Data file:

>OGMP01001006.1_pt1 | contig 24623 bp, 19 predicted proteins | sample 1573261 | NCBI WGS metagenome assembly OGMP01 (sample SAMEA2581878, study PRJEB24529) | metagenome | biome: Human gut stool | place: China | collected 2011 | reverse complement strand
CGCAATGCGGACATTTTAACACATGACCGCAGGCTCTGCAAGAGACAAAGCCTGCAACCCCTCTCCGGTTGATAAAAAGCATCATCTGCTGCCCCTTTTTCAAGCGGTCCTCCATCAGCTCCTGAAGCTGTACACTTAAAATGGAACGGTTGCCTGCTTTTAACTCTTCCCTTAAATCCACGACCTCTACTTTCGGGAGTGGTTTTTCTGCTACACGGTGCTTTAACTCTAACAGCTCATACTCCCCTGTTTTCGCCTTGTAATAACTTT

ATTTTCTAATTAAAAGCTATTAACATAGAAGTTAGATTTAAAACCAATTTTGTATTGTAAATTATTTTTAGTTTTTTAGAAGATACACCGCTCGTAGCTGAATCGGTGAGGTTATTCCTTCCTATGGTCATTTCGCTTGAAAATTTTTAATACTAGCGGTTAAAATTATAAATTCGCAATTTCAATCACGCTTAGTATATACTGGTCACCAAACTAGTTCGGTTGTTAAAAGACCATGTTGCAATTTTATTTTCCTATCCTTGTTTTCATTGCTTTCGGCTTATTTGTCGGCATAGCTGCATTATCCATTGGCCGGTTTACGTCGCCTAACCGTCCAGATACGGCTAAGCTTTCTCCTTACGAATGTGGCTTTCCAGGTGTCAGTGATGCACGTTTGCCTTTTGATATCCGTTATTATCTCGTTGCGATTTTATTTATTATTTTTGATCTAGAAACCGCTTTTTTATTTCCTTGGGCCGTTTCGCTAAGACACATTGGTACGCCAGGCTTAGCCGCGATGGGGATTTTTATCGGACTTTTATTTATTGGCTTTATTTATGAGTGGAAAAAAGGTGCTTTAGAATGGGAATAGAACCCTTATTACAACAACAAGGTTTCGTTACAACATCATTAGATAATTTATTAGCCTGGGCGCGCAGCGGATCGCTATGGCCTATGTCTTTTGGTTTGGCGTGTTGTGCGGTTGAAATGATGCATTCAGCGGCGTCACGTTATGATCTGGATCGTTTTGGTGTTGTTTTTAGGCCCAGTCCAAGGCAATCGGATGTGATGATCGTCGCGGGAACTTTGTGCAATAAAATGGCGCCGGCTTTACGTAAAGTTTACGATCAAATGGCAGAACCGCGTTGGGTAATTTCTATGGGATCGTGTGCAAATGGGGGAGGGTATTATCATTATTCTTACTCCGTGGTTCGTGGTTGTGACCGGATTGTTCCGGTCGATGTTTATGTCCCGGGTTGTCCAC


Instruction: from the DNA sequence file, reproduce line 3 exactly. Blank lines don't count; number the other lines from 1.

ATTTTCTAATTAAAAGCTATTAACATAGAAGTTAGATTTAAAACCAATTTTGTATTGTAAATTATTTTTAGTTTTTTAGAAGATACACCGCTCGTAGCTGAATCGGTGAGGTTATTCCTTCCTATGGTCATTTCGCTTGAAAATTTTTAATACTAGCGGTTAAAATTATAAATTCGCAATTTCAATCACGCTTAGTATATACTGGTCACCAAACTAGTTCGGTTGTTAAAAGACCATGTTGCAATTTTATTTTCCTATCCTTGTTTTCATTGCTTTCGGCTTATTTGTCGGCATAGCTGCATTATCCATTGGCCGGTTTACGTCGCCTAACCGTCCAGATACGGCTAAGCTTTCTCCTTACGAATGTGGCTTTCCAGGTGTCAGTGATGCACGTTTGCCTTTTGATATCCGTTATTATCTCGTTGCGATTTTATTTATTATTTTTGATCTAGAAACCGCTTTTTTATTTCCTTGGGCCGTTTCGCTAAGACACATTGGTACGCCAGGCTTAGCCGCGATGGGGATTTTTATCGGACTTTTATTTATTGGCTTTATTTATGAGTGGAAAAAAGGTGCTTTAGAATGGGAATAGAACCCTTATTACAACAACAAGGTTTCGTTACAACATCATTAGATAATTTATTAGCCTGGGCGCGCAGCGGATCGCTATGGCCTATGTCTTTTGGTTTGGCGTGTTGTGCGGTTGAAATGATGCATTCAGCGGCGTCACGTTATGATCTGGATCGTTTTGGTGTTGTTTTTAGGCCCAGTCCAAGGCAATCGGATGTGATGATCGTCGCGGGAACTTTGTGCAATAAAATGGCGCCGGCTTTACGTAAAGTTTACGATCAAATGGCAGAACCGCGTTGGGTAATTTCTATGGGATCGTGTGCAAATGGGGGAGGGTATTATCATTATTCTTACTCCGTGGTTCGTGGTTGTGACCGGATTGTTCCGGTCGATGTTTATGTCCCGGGTTGTCCAC